Some natural disasters give advanced warning of their arrival. In such cases, charge your cell phone and fill the bathtubs with water. If you've been smart, you've been saving and cleaning 2-liter soda bottles. Fill them with fresh water (leave some room at the top for the water to expand) and toss them into every nook and cranny you can find in your freezer.
They will keep things a little colder if the power is out for a few days, and they provide another source of potable water. Try to keep your vehicle's gas tank nearly full—it helps provide traction in the winter and also power to recharge phones and gear with an inverter.
Get some first-aid training—first responders probably won't be coming anytime soon. Since it could take weeks or even months to enroll in and complete a course, make this a priority.
On the Road
There are some situations where sheltering in your vehicle may be the best or only option. The tragedy in Nevada that claimed the life of the 75-year-old is a good example. A natural disaster that takes out a road may force you to spend days living in your car if you're en route when it happens. Even a snowstorm could leave you stranded in your vehicle.
A panic-stricken mass exodus from a major city is another possibility that will literally clog highways with accidents, arguments and potentially dangerous confrontations. Do you risk your vehicle in that case and start making tracks on foot, or deal with the situation wherever you are?
I always carry the following essentials in my truck that make the latter a viable option:
• Wilson Combat CQB Elite 1911 (in an inside-the-waistband holster)
• Two spare, loaded magazines
• A flashlight; my standby is a SureFire L1 Digital LumaMax
• Sturdy, fixed-blade knife
• Adventure Medical Kits Outfitter bag
• Road flares (can also be used to start a fire)
• Signal mirror (the shiny side of a CD will do in a pinch)
• Oil, folding shovel, jumper cables and water for the radiator (your car will run on water, but you can't drink anti-freeze)
• Pants, shirt, long underwear, socks, gloves and wool hat
• Two quarts of drinking water
Your environment and even local laws may preclude some of these items, and there may be others you should add given your unique circumstances. Vary the items by season (a sleeping bag is always a regular item in my truck during the winter). The key is to make sheltering in your vehicle or nearby so practical, you're not afraid to do so if necessary.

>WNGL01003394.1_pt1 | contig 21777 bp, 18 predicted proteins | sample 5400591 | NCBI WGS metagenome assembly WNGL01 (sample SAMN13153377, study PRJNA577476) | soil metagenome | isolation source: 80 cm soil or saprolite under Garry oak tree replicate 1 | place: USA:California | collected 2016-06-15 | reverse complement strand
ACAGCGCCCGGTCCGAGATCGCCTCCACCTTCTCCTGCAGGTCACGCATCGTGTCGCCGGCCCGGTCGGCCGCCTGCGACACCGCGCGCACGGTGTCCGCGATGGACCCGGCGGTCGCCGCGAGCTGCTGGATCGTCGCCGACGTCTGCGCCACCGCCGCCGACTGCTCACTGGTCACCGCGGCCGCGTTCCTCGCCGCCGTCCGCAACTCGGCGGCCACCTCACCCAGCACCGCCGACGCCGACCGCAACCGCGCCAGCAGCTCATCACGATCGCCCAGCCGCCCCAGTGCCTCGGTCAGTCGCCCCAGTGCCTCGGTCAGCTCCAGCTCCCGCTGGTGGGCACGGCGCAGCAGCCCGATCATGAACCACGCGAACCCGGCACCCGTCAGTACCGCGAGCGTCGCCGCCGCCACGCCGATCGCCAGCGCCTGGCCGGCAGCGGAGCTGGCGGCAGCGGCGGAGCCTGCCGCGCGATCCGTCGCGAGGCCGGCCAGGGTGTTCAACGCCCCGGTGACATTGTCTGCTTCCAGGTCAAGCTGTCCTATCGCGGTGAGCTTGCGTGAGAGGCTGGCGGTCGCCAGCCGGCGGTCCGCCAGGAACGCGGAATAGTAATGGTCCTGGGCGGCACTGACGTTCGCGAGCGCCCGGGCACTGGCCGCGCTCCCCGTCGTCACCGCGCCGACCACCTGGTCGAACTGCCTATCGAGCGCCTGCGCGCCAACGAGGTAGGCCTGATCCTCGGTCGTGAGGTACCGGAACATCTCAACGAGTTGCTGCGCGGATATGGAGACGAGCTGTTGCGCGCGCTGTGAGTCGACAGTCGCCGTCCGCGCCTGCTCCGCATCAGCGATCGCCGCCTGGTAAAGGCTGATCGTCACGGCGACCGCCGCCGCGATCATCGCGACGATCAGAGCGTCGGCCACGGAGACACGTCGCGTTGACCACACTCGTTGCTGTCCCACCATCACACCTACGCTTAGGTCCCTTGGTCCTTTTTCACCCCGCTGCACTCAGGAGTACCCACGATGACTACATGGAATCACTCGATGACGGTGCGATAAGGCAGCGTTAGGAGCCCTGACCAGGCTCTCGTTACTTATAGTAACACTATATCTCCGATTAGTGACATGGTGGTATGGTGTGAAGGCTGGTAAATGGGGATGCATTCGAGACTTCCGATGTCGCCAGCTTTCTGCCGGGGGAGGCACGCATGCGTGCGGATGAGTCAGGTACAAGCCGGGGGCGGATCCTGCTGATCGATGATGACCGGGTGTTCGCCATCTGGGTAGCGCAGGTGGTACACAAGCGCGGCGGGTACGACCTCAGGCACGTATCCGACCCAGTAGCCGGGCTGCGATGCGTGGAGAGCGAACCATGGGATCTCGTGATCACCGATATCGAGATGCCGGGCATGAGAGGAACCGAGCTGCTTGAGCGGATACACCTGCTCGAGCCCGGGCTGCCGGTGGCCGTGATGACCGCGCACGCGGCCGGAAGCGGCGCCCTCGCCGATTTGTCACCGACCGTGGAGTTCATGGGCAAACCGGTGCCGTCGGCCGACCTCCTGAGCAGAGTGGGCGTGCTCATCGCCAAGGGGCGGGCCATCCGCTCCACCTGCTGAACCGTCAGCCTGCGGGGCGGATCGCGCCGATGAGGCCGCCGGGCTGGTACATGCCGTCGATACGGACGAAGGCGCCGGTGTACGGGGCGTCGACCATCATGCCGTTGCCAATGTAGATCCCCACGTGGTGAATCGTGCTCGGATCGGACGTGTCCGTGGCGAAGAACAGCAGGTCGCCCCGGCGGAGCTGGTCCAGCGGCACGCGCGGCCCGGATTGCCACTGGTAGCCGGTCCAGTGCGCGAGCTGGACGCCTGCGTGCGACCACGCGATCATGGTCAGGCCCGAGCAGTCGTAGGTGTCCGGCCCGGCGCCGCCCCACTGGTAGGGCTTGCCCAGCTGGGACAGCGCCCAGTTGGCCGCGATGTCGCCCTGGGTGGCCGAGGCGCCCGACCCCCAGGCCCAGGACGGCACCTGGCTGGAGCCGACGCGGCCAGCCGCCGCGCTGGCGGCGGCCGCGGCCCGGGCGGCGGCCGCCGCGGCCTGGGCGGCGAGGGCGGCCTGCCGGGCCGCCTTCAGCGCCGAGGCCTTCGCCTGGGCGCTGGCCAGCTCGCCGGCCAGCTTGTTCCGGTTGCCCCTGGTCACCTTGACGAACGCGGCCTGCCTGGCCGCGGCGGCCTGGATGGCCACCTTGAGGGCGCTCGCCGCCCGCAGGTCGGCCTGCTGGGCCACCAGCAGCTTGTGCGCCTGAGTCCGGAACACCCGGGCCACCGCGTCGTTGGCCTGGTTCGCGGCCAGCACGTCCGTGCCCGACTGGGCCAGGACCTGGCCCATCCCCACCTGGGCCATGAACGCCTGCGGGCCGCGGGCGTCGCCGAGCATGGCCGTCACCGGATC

The possibilities are limitless, and unfortunately, doling out advice on sheltering in place during an unthinkable scenario is a lot like playing armchair quarterback. Although the basic needs remain the same, the situation will be vastly different depending on where you live. Downtown dwellers will have distinct challenges compared with those living in suburbia or rural areas.
Consider your circumstances and weigh all of your options before a dangerous emergency arrives. You don't have to build a bunker, but you should continue to work on your self-defense skills and accumulate supplies that do double duty—just in case survival ever depends on your ability to adapt and overcome while staying put.
Steps for RESCUE
No matter if you're stuck in your vehicle, lost in the wilderness or weathering the storm at home, rest assured other people have been in this situation and survived. You can only make things worse if you panic. Instead, follow these six steps.
R— Relax. You're still alive.
E— Eliminate any negative thoughts. You can and will make it through this. Your mind can be your most powerful ally or enemy. Keep it on your side.
S— Sit down, and inventory your situation and resources.
C— Choose your actions in a calculated manner and with a cool head.
U— Utilize everything and anything at your disposal.
E— Economize your resources. There's a big difference between economizing and rationing. Don't waste any food, water or energy—electric or your own.
FEMA also advises you add these steps if you're obeying a shelter-in-place order:
1. Maintain a 24-hour safety watch. Two-legged predators are one concern, but so is a sliding-glass door that buckles under the pressure of a tsunami.
2. Monitor the radio for updates on the situation or to determine if the shelter-in-place order has been rescinded. That doesn't mean to leave the radio on 24/7. Conserve that battery.
3. Stay in place until authorities advise it is safe to leave, and don't assume only law enforcement will be pounding on your door at a time like this.Although FEMA doesn't include this advice, keep your bug-out bags packed and next to the door. A fire, gas leak, rising water or home invasion may force you to leave. Keep your options open.